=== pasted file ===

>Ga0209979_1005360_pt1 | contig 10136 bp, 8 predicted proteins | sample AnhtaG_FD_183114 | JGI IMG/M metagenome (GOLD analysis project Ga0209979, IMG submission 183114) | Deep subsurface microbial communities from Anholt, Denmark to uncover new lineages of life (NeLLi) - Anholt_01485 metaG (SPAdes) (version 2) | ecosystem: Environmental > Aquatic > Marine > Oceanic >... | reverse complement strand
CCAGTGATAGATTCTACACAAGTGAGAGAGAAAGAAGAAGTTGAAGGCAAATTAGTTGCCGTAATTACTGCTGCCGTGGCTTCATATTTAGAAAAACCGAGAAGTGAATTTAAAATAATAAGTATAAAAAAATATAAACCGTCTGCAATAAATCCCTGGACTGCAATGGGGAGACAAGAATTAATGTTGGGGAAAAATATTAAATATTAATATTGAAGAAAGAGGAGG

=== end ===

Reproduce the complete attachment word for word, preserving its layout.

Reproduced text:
>Ga0209979_1005360_pt1 | contig 10136 bp, 8 predicted proteins | sample AnhtaG_FD_183114 | JGI IMG/M metagenome (GOLD analysis project Ga0209979, IMG submission 183114) | Deep subsurface microbial communities from Anholt, Denmark to uncover new lineages of life (NeLLi) - Anholt_01485 metaG (SPAdes) (version 2) | ecosystem: Environmental > Aquatic > Marine > Oceanic >... | reverse complement strand
CCAGTGATAGATTCTACACAAGTGAGAGAGAAAGAAGAAGTTGAAGGCAAATTAGTTGCCGTAATTACTGCTGCCGTGGCTTCATATTTAGAAAAACCGAGAAGTGAATTTAAAATAATAAGTATAAAAAAATATAAACCGTCTGCAATAAATCCCTGGACTGCAATGGGGAGACAAGAATTAATGTTGGGGAAAAATATTAAATATTAATATTGAAGAAAGAGGAGG